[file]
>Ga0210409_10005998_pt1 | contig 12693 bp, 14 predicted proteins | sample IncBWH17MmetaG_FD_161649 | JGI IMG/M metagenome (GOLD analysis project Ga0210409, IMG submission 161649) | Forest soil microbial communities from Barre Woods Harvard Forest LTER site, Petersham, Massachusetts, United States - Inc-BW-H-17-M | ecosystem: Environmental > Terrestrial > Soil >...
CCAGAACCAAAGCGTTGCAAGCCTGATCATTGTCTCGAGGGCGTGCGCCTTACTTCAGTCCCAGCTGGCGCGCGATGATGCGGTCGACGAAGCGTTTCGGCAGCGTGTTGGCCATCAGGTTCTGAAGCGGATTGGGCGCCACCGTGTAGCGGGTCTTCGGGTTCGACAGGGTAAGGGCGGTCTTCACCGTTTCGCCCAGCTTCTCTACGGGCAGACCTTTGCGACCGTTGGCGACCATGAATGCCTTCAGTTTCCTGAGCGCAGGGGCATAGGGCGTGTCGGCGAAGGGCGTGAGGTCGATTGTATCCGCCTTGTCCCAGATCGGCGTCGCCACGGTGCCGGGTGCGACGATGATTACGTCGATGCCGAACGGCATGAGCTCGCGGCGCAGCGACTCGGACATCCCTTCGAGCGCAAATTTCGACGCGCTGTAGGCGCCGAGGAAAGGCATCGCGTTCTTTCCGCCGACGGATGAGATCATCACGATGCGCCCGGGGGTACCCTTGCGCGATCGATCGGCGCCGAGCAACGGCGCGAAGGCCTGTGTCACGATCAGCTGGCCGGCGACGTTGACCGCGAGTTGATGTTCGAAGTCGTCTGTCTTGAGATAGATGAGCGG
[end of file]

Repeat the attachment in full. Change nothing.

>Ga0210409_10005998_pt1 | contig 12693 bp, 14 predicted proteins | sample IncBWH17MmetaG_FD_161649 | JGI IMG/M metagenome (GOLD analysis project Ga0210409, IMG submission 161649) | Forest soil microbial communities from Barre Woods Harvard Forest LTER site, Petersham, Massachusetts, United States - Inc-BW-H-17-M | ecosystem: Environmental > Terrestrial > Soil >...
CCAGAACCAAAGCGTTGCAAGCCTGATCATTGTCTCGAGGGCGTGCGCCTTACTTCAGTCCCAGCTGGCGCGCGATGATGCGGTCGACGAAGCGTTTCGGCAGCGTGTTGGCCATCAGGTTCTGAAGCGGATTGGGCGCCACCGTGTAGCGGGTCTTCGGGTTCGACAGGGTAAGGGCGGTCTTCACCGTTTCGCCCAGCTTCTCTACGGGCAGACCTTTGCGACCGTTGGCGACCATGAATGCCTTCAGTTTCCTGAGCGCAGGGGCATAGGGCGTGTCGGCGAAGGGCGTGAGGTCGATTGTATCCGCCTTGTCCCAGATCGGCGTCGCCACGGTGCCGGGTGCGACGATGATTACGTCGATGCCGAACGGCATGAGCTCGCGGCGCAGCGACTCGGACATCCCTTCGAGCGCAAATTTCGACGCGCTGTAGGCGCCGAGGAAAGGCATCGCGTTCTTTCCGCCGACGGATGAGATCATCACGATGCGCCCGGGGGTACCCTTGCGCGATCGATCGGCGCCGAGCAACGGCGCGAAGGCCTGTGTCACGATCAGCTGGCCGGCGACGTTGACCGCGAGTTGATGTTCGAAGTCGTCTGTCTTGAGATAGATGAGCGG